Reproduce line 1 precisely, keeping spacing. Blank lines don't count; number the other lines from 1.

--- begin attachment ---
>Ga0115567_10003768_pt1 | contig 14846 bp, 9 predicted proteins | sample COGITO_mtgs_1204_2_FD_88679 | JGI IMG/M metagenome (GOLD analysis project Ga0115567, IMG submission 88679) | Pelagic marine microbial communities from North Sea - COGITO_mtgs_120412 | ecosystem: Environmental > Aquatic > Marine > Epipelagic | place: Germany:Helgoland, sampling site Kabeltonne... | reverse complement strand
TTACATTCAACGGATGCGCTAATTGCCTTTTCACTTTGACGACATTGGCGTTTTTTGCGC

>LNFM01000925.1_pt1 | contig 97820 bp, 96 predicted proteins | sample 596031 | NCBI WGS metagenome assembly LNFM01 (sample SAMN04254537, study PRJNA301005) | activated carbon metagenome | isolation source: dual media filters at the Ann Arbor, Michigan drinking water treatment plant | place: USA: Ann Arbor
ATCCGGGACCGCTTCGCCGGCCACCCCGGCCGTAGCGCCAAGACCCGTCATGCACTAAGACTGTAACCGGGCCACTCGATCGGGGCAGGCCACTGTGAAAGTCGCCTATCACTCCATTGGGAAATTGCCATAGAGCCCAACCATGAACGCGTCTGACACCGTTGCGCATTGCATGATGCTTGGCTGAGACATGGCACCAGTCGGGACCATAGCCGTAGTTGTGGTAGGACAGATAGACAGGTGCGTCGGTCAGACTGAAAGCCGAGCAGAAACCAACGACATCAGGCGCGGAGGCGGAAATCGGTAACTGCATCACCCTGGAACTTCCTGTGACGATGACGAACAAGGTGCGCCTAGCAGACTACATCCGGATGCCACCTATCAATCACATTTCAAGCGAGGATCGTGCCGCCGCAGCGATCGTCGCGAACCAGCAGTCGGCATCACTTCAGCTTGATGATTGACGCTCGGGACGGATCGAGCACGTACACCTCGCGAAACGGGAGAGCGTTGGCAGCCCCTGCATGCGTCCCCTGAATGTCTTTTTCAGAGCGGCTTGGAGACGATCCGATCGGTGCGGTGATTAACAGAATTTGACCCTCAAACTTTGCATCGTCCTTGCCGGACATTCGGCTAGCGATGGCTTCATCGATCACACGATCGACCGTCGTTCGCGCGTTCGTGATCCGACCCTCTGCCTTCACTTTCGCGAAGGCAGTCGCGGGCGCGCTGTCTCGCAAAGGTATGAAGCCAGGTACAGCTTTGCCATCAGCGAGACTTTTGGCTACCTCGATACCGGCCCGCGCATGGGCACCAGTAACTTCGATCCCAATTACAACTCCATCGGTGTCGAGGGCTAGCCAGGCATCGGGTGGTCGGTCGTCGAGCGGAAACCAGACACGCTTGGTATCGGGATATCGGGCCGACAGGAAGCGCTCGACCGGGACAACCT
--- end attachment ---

>Ga0115567_10003768_pt1 | contig 14846 bp, 9 predicted proteins | sample COGITO_mtgs_1204_2_FD_88679 | JGI IMG/M metagenome (GOLD analysis project Ga0115567, IMG submission 88679) | Pelagic marine microbial communities from North Sea - COGITO_mtgs_120412 | ecosystem: Environmental > Aquatic > Marine > Epipelagic | place: Germany:Helgoland, sampling site Kabeltonne... | reverse complement strand